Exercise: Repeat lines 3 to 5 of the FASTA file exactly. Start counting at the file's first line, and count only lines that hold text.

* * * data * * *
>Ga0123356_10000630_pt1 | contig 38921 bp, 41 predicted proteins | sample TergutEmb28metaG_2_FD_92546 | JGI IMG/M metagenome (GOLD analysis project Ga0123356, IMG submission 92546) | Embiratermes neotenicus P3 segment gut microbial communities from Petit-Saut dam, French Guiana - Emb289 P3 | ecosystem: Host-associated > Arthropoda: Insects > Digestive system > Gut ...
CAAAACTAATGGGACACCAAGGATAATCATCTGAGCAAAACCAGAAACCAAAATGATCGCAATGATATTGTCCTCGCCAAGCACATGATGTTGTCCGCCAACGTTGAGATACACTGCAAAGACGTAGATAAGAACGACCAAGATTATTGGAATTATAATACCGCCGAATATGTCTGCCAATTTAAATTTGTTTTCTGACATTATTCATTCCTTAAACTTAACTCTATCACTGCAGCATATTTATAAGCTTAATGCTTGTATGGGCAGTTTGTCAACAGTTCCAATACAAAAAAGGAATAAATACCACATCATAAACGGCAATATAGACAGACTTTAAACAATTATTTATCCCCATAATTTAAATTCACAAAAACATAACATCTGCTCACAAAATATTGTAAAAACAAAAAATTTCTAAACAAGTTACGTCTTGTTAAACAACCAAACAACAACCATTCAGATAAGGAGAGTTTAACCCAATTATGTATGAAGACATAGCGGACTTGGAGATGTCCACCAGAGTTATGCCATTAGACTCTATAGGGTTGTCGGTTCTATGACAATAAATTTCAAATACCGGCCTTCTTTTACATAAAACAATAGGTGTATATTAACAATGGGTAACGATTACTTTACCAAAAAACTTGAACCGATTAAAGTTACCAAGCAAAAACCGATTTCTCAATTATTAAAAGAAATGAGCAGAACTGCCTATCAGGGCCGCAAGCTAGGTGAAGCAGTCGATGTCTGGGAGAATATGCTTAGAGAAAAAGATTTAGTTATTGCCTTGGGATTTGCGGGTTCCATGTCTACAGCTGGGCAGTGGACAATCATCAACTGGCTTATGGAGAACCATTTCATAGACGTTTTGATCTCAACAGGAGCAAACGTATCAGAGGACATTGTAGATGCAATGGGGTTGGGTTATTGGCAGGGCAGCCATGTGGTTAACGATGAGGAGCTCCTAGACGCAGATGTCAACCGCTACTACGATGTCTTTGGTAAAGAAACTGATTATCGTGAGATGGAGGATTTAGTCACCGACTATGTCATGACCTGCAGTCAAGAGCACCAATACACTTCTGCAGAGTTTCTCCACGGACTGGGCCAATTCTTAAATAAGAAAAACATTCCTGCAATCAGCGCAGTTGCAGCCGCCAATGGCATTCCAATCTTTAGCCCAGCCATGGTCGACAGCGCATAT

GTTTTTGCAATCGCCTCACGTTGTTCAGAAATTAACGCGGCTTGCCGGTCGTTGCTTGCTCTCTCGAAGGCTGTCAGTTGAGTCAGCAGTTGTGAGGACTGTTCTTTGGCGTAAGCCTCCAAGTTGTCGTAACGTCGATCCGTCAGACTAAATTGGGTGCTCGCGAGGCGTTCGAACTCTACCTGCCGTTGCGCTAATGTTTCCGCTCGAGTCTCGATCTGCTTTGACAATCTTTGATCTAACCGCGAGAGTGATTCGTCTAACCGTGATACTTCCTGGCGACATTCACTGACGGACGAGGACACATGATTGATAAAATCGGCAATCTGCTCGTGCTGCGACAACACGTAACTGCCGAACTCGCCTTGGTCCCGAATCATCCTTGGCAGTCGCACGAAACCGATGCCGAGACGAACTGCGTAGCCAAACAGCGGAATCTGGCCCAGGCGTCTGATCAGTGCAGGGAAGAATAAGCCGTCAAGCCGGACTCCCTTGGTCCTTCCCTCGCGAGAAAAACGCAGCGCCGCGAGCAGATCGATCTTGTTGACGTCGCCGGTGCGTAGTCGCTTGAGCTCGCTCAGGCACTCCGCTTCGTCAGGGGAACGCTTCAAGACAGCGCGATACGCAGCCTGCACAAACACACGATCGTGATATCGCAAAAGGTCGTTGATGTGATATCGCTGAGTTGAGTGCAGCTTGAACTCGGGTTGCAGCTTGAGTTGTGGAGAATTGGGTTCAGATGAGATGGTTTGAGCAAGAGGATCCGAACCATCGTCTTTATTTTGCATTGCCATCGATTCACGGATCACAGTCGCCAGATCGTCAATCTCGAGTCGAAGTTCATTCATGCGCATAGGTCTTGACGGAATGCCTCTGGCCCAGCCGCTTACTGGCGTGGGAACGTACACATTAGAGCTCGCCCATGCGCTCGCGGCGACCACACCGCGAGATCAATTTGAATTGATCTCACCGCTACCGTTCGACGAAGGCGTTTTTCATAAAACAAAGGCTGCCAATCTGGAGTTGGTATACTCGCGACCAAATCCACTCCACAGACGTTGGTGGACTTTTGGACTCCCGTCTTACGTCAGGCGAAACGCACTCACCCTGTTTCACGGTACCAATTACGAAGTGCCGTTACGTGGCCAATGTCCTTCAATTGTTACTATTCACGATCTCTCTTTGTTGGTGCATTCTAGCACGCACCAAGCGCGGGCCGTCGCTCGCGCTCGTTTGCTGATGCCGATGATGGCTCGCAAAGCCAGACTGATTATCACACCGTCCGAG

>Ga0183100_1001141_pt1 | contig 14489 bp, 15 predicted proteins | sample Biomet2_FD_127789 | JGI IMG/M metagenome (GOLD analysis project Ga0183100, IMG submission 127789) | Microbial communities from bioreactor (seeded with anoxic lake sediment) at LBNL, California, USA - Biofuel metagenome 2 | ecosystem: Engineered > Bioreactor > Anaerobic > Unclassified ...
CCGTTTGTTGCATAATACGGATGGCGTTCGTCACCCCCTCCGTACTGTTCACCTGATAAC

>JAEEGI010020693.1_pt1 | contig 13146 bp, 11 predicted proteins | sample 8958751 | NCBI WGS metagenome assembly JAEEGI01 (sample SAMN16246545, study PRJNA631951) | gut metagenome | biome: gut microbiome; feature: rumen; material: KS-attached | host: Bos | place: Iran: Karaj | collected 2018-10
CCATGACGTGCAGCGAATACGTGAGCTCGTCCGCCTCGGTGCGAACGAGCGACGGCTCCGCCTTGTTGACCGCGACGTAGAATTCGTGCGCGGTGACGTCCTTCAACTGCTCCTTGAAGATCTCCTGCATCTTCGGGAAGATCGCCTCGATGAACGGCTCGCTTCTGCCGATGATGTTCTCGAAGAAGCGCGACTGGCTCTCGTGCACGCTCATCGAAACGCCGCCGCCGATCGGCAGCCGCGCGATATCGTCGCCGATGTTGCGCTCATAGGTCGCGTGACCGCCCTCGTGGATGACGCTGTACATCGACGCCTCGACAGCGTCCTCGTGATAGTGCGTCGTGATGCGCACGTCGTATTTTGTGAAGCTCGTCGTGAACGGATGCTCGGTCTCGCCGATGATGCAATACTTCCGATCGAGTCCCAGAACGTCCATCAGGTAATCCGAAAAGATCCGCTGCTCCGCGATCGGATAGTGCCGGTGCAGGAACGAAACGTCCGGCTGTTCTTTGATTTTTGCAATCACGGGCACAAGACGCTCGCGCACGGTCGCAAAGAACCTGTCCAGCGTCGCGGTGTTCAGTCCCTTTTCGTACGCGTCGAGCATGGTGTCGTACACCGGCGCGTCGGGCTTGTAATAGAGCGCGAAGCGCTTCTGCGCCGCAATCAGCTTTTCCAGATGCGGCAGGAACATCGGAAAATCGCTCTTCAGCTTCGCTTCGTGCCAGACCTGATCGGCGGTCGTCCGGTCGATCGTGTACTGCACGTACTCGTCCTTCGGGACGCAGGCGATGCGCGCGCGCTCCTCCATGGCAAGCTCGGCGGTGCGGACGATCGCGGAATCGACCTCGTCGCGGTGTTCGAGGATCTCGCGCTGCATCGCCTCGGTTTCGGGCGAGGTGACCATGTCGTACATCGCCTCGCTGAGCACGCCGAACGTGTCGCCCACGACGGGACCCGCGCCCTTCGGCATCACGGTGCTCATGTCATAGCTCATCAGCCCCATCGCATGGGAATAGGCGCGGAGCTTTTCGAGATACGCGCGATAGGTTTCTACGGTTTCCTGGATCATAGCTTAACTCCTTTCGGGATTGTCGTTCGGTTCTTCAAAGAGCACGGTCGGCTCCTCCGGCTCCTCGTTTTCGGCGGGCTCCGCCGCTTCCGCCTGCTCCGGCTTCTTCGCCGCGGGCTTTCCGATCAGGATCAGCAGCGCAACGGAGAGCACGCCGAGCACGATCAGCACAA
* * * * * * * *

GTTTTTGCAATCGCCTCACGTTGTTCAGAAATTAACGCGGCTTGCCGGTCGTTGCTTGCTCTCTCGAAGGCTGTCAGTTGAGTCAGCAGTTGTGAGGACTGTTCTTTGGCGTAAGCCTCCAAGTTGTCGTAACGTCGATCCGTCAGACTAAATTGGGTGCTCGCGAGGCGTTCGAACTCTACCTGCCGTTGCGCTAATGTTTCCGCTCGAGTCTCGATCTGCTTTGACAATCTTTGATCTAACCGCGAGAGTGATTCGTCTAACCGTGATACTTCCTGGCGACATTCACTGACGGACGAGGACACATGATTGATAAAATCGGCAATCTGCTCGTGCTGCGACAACACGTAACTGCCGAACTCGCCTTGGTCCCGAATCATCCTTGGCAGTCGCACGAAACCGATGCCGAGACGAACTGCGTAGCCAAACAGCGGAATCTGGCCCAGGCGTCTGATCAGTGCAGGGAAGAATAAGCCGTCAAGCCGGACTCCCTTGGTCCTTCCCTCGCGAGAAAAACGCAGCGCCGCGAGCAGATCGATCTTGTTGACGTCGCCGGTGCGTAGTCGCTTGAGCTCGCTCAGGCACTCCGCTTCGTCAGGGGAACGCTTCAAGACAGCGCGATACGCAGCCTGCACAAACACACGATCGTGATATCGCAAAAGGTCGTTGATGTGATATCGCTGAGTTGAGTGCAGCTTGAACTCGGGTTGCAGCTTGAGTTGTGGAGAATTGGGTTCAGATGAGATGGTTTGAGCAAGAGGATCCGAACCATCGTCTTTATTTTGCATTGCCATCGATTCACGGATCACAGTCGCCAGATCGTCAATCTCGAGTCGAAGTTCATTCATGCGCATAGGTCTTGACGGAATGCCTCTGGCCCAGCCGCTTACTGGCGTGGGAACGTACACATTAGAGCTCGCCCATGCGCTCGCGGCGACCACACCGCGAGATCAATTTGAATTGATCTCACCGCTACCGTTCGACGAAGGCGTTTTTCATAAAACAAAGGCTGCCAATCTGGAGTTGGTATACTCGCGACCAAATCCACTCCACAGACGTTGGTGGACTTTTGGACTCCCGTCTTACGTCAGGCGAAACGCACTCACCCTGTTTCACGGTACCAATTACGAAGTGCCGTTACGTGGCCAATGTCCTTCAATTGTTACTATTCACGATCTCTCTTTGTTGGTGCATTCTAGCACGCACCAAGCGCGGGCCGTCGCTCGCGCTCGTTTGCTGATGCCGATGATGGCTCGCAAAGCCAGACTGATTATCACACCGTCCGAG

>Ga0183100_1001141_pt1 | contig 14489 bp, 15 predicted proteins | sample Biomet2_FD_127789 | JGI IMG/M metagenome (GOLD analysis project Ga0183100, IMG submission 127789) | Microbial communities from bioreactor (seeded with anoxic lake sediment) at LBNL, California, USA - Biofuel metagenome 2 | ecosystem: Engineered > Bioreactor > Anaerobic > Unclassified ...
CCGTTTGTTGCATAATACGGATGGCGTTCGTCACCCCCTCCGTACTGTTCACCTGATAAC